(3) But not for long. The glorious revival of the thirteenth century was followed by a long decay of faith and morals. The Renaissance which restored the art and the learning of the ancient world, restored its vices too. An ignorant and corrupt priesthood not only oppressed the people, but degraded them; for they taught that all forms of secular life were profane, and none truly acceptable to God but their own celibate idleness. In Southern lands laymen accepted their degradation, and religion became a mockery. But in Germany, in Switzerland, in England, and wherever men had Teutonic blood in their veins, the old German faith in personal value persisted. Outraged manhood led them to scorn the priests, and almost to renounce the religion which was an excuse for the domination. Then God raised up an apostle from among the labouring poor who could understand and convert them. Convert them not by condemning their errors or denouncing their excesses, but by showing them that all their just claims were allowed and satisfied by the ancient teaching of the Church. The doctrine of justification by faith, which Luther drew from Paul’s forgotten writings, meant release from the tyranny of the Confessional, meant the recognition of each man’s conscience, and the consecration of each man’s life.1 [Note: M. G. Glazebrook, in The Church Family Newspaper, March 24, 1910, p. 248.]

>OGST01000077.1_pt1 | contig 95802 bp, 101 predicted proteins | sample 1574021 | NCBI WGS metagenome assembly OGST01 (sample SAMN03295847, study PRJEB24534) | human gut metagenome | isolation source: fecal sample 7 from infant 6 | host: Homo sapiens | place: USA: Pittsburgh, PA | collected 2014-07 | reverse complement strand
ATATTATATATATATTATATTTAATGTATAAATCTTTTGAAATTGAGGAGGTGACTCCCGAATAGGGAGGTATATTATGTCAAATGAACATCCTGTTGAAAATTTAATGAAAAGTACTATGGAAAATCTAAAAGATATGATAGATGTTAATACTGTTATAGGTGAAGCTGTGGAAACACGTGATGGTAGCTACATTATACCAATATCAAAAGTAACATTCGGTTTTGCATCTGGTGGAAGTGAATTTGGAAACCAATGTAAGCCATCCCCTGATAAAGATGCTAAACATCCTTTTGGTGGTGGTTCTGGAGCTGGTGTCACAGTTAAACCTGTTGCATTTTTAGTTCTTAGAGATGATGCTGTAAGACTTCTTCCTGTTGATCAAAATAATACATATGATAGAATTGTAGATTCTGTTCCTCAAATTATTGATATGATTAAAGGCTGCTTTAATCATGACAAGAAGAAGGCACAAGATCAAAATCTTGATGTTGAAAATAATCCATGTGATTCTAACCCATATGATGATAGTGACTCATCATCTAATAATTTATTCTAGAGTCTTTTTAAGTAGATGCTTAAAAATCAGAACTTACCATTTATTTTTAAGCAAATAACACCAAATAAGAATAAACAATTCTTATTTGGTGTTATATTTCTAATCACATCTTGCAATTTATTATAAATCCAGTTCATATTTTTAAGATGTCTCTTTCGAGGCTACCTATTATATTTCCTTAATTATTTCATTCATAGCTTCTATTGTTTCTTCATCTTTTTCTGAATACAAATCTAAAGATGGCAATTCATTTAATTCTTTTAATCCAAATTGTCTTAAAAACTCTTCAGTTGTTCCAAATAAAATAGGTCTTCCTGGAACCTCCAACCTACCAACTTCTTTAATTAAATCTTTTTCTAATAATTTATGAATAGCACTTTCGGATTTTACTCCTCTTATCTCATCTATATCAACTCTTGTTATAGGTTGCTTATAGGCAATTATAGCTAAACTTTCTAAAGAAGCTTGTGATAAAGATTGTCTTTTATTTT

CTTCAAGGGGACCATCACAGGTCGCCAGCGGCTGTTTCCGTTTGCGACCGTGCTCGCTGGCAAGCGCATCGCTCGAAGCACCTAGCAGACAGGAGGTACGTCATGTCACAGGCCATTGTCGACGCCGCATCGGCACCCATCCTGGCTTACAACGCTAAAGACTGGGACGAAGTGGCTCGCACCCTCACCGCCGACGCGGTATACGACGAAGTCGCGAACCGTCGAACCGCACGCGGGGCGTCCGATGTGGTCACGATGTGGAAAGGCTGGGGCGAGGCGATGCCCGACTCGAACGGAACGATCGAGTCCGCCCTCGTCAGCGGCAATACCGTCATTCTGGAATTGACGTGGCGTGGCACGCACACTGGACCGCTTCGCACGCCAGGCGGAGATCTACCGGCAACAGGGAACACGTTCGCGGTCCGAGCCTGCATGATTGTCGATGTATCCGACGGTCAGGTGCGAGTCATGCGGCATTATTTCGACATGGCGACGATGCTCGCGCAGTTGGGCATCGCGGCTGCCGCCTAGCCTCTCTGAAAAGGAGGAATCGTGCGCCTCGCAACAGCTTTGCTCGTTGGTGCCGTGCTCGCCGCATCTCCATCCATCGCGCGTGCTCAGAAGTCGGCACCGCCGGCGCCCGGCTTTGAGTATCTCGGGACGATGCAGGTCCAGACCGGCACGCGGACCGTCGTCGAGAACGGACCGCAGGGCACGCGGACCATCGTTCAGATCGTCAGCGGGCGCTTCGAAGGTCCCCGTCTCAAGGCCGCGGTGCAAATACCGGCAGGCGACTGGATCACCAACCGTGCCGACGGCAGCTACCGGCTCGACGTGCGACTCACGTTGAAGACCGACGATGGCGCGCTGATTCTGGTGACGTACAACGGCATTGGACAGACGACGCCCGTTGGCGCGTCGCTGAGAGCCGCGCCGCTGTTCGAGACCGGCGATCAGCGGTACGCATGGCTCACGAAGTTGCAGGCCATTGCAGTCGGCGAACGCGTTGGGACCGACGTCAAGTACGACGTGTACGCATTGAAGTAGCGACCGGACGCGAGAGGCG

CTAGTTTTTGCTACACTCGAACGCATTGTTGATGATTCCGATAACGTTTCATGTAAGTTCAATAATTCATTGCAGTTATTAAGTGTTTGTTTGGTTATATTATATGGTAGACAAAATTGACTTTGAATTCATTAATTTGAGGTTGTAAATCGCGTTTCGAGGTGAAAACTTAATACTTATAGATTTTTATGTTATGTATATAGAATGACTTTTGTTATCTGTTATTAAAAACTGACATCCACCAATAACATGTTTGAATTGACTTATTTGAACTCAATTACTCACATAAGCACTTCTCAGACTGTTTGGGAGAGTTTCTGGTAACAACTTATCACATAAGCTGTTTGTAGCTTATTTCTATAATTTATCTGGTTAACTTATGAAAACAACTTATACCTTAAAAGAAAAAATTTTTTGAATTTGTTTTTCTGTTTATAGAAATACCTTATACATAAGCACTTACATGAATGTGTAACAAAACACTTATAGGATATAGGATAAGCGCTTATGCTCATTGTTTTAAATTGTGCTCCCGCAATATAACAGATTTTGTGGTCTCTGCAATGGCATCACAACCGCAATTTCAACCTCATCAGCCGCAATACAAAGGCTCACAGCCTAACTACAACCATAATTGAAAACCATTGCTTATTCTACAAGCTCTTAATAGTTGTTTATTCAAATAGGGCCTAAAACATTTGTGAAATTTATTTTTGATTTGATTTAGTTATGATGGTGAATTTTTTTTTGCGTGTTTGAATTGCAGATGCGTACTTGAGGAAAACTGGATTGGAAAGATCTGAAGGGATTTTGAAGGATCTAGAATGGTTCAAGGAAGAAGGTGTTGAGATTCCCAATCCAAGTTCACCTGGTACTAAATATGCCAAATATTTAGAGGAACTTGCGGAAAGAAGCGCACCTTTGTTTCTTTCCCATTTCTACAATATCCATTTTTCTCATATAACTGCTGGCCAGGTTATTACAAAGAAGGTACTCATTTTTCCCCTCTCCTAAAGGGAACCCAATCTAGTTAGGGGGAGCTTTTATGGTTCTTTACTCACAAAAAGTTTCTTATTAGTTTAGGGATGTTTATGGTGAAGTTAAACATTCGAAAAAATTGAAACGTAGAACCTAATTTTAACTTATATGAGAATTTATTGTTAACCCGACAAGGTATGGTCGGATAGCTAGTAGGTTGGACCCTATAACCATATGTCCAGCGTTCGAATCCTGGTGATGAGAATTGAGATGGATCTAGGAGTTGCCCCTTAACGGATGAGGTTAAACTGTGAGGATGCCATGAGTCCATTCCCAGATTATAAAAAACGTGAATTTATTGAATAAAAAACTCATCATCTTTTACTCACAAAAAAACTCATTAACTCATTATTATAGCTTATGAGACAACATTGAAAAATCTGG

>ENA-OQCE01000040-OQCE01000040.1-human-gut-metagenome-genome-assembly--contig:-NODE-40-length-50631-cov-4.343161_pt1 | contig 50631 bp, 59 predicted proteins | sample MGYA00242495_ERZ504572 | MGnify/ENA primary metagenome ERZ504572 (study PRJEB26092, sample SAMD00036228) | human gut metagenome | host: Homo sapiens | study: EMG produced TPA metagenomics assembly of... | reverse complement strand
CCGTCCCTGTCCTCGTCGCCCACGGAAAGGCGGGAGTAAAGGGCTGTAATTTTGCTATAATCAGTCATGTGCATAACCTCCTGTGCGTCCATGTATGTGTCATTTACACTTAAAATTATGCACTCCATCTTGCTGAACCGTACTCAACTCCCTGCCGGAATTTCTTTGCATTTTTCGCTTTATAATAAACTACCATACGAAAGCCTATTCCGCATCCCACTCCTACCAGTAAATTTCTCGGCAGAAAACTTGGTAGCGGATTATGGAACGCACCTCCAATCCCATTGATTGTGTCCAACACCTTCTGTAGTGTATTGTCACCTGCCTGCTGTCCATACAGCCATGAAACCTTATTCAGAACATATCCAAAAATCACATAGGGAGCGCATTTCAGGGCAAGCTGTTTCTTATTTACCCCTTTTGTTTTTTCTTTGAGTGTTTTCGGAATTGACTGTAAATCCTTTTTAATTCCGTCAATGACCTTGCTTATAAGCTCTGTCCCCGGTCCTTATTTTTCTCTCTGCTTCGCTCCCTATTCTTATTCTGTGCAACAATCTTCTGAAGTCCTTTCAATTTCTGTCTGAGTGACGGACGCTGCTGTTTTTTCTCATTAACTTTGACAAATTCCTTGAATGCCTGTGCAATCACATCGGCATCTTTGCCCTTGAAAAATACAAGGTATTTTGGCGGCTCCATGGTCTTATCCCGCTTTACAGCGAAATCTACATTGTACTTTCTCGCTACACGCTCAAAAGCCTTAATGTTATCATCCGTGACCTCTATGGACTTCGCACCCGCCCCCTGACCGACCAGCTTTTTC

3. As the life of the Church of Christ is developed, as its organisation and its methods are kept simply as instruments for the spirit of faith and love to work through, the Church will become less and less dependent upon the zealous efforts of any man to inaugurate reforms and to lead onward movements. The influence of the one man seems to correspond with the generally low and enslaved condition of the mass of the people; great when the people are most needy; comparatively small when the people are more free and more able to help themselves. John the Baptist is a unique, a commanding figure, because the age in which he prophesied was so destitute of spiritual men. Martin Luther is an imposing presence because, until he began to preach, the people, not having the knowledge of God and of His Christ, were abject enough to bow down to a corrupt Church which they hated and despised. John Wesley and George Whitefield stand out conspicuously from a mass of clergymen and ministers of the last century because the Gospel was then so little known, ministers so rarely experienced its power, and the people were in such gross darkness. I greatly doubt whether in our country such forerunners of the Kingdom of God will appear again, simply because I think that the conditions of our Church life are so highly favourable to upward movements springing from a general sense of need.2 [Note: J. P. Gledstone, in Christian World Pulpit, xxxiv. p. 183.]